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Beat up the Intellectuals! Gratuitous Iranian Sanctions

by | May 3rd, 2013 | 07:00 am
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My colleague Marc Noland has recently written on this problem of the collateral damage caused by sanctions, and the way this damage can be politically manipulated. The problem came up in Iraq, and is about to resurface as the effects of recent sanctions hit North Korea (see his posts here and hereour other sanctions posts can be found here).

But we were more than a little dismayed at a note he received from Elsevier, the publisher of the Journal of Asian Economics. We reproduce it in full below. A notification from the Office of Foreign Assets Control now prohibits American-owned journals from handling—let alone publishing—manuscripts from authors who are employed by the government of Iran, including its state-owned entities.

For those of you outside academia, the world of academic publishing has become a nightmare; competition is stiff, review times long, requests for revision are endless, picky and add little value. Just reject me, for heaven’s sake! If we really wanted to torment the Iranians, we should stick them in the Revise and Resubmit queue.

But on a more serious note, this is a pointless and gratuitous sanction. If there is anyone we want to connect with in Iran, North Korea, and other disconnected countries, it is precisely those seeking to communicate with the reality-based universe. Beating up the intellectuals is not what we should be doing; we should be taking every opportunity to engage them.

US owned journals can no longer handle submissions by authors employed by the Government of Iran

The Office of Foreign Assets Control (OFAC) of the US Department of the Treasury administers and enforces economic and trade sanctions. As a result of OFAC sanctions we have been made aware that all US owned journals are now unable to handle scientific manuscripts where any of the authors are employed by the Government of Iran. These sanctions include the research departments of the various oil and gas companies which are deemed to be entities of the Government of Iran. As your journal is a US owned journal these sanctions will therefore be of relevance for your role as an editor.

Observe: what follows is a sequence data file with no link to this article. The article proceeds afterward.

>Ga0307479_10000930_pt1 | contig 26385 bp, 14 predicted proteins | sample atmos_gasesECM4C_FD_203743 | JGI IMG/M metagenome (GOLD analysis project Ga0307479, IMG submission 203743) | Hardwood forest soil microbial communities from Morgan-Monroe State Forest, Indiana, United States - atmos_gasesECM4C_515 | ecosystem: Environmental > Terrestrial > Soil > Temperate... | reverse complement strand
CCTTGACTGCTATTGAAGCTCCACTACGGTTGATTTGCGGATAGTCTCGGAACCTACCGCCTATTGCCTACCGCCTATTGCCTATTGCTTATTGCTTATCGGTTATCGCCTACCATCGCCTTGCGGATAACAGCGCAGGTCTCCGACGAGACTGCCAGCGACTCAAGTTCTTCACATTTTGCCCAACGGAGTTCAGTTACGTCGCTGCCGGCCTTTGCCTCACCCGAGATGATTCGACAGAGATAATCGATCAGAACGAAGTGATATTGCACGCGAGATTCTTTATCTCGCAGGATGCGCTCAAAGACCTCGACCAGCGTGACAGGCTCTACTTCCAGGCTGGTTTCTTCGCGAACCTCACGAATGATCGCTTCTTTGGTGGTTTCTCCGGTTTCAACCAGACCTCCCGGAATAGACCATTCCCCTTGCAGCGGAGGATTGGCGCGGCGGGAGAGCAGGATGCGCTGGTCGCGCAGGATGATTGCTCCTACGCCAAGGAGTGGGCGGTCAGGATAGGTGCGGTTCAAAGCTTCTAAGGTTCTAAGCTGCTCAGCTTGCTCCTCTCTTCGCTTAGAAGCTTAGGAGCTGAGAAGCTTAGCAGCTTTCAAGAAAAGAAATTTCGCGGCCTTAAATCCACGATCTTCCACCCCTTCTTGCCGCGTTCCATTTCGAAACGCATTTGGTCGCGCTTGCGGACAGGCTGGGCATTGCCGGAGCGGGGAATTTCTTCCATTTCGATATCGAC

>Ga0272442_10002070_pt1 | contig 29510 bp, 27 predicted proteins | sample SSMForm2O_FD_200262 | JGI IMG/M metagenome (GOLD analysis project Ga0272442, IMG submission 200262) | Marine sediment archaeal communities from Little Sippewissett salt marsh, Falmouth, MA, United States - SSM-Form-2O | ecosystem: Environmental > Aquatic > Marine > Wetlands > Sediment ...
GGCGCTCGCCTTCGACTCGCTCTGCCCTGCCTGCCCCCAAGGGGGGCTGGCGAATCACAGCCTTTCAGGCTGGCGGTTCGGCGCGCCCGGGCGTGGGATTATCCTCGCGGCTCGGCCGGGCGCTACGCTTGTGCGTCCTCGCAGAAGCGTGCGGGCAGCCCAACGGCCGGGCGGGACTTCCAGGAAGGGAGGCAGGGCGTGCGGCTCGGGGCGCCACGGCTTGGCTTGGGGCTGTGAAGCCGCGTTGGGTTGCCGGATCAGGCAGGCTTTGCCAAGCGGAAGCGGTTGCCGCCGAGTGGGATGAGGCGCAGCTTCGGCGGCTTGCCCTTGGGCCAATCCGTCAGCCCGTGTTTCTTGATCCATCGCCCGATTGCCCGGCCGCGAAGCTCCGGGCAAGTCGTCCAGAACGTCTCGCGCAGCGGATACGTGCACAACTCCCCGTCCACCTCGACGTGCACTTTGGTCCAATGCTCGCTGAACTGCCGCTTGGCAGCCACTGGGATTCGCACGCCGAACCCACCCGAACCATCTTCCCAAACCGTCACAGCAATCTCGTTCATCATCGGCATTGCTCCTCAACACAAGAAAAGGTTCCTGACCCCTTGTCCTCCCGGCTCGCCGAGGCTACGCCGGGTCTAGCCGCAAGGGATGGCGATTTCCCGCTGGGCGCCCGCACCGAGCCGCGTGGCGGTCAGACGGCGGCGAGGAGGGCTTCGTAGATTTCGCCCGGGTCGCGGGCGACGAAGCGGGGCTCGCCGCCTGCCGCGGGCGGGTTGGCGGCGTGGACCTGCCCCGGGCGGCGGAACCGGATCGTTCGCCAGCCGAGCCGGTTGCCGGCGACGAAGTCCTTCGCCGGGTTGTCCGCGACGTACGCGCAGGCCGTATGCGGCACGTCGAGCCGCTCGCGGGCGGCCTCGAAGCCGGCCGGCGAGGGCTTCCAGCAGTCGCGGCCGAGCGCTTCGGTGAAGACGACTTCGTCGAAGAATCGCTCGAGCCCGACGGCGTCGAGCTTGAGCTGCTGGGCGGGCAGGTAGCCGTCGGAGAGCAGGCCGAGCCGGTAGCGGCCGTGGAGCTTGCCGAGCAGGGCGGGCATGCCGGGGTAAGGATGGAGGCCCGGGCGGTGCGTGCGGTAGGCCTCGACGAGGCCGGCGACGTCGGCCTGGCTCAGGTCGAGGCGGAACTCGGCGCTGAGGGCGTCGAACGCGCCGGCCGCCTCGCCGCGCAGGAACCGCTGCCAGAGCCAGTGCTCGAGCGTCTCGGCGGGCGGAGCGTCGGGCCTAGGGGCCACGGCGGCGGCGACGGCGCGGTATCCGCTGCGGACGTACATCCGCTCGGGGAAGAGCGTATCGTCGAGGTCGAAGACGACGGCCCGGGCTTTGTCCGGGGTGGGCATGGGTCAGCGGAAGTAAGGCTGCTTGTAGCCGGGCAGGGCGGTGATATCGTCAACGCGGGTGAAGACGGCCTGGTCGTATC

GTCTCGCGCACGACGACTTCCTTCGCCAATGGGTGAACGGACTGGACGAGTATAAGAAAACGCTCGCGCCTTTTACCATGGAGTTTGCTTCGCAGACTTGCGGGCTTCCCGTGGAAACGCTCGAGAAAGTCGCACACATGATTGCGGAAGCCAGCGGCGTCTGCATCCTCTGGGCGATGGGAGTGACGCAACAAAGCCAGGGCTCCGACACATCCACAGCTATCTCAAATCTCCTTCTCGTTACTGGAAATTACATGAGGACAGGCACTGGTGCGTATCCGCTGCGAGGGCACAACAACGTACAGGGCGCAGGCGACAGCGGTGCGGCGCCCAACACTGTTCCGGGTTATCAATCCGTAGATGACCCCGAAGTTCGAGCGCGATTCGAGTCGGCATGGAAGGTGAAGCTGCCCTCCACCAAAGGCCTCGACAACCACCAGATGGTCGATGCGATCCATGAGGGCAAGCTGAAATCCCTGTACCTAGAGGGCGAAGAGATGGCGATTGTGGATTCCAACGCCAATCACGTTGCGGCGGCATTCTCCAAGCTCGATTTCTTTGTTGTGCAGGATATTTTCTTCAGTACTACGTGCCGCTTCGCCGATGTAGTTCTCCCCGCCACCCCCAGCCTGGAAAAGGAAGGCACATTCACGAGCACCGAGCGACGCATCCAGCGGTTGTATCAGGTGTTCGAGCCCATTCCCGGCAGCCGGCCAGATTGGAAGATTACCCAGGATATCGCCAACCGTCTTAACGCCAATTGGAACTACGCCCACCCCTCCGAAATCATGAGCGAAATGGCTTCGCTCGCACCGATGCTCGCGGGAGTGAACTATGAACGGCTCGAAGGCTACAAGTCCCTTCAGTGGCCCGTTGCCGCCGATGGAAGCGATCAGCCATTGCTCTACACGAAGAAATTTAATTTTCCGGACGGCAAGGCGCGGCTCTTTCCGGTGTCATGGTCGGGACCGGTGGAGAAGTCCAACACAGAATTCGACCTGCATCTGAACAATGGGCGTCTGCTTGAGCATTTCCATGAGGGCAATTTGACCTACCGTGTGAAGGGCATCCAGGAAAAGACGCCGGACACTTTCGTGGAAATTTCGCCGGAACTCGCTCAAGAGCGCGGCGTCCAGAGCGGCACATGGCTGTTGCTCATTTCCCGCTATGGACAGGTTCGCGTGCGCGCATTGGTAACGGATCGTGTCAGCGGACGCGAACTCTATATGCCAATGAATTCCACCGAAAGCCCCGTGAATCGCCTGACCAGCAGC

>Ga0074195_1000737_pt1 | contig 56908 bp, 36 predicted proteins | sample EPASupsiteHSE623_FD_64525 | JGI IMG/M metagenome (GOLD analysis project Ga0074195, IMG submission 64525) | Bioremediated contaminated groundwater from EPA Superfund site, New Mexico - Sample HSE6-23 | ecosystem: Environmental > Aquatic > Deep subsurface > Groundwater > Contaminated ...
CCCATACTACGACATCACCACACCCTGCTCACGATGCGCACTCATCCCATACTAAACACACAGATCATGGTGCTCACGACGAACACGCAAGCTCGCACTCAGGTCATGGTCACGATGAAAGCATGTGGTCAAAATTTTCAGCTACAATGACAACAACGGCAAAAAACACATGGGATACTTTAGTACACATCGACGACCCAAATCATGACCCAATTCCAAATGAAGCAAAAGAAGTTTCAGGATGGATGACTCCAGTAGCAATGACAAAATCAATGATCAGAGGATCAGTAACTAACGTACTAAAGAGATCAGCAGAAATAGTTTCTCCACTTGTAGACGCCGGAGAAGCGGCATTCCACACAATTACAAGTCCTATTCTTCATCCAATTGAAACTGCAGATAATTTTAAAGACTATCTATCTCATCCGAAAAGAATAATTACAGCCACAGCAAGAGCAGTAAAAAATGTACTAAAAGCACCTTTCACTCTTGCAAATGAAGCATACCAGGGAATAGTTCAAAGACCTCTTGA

We realize that this OFAC regulation will cause some inconvenience but Elsevier is legally obliged to ensure that all reasonable efforts are made to avoid submissions from Iranian government agencies and companies being handled by US owned journals. Please be aware that this OFAC regulation does not pertain to manuscripts where the authors are based at Iranian academic and research institutes and also manuscripts originating from a clinical setting that are not government run, for example, a hospital or clinical practice.

To view the official OFAC regulation, please click here.

In practice the result of these sanctions will mean that:

  • All new submissions should be checked and those submissions where any author is based in Iran, and not at an academic and research institute, should be rejected outright
  • Where an Iranian author has dual affiliations (eg. university and government) their submission should also be rejected outright

When rejecting manuscripts which fall under this OFAC regulation please use the new EES Decision Term “Reject – OFAC Sanctions” and the following text:

“As a result of OFAC sanctions all US owned journals are unable to handle scientific manuscripts which are authored by Iranian scientists, employed by the Government of Iran. Based on this OFAC regulation and that Journal of Asian Economics is a US owned journal we are unfortunately unable to handle your manuscript. We wish you success with your submission to another Journal.”

We apologize for the inconvenience this may cause. If you do have any questions please contact your Publisher.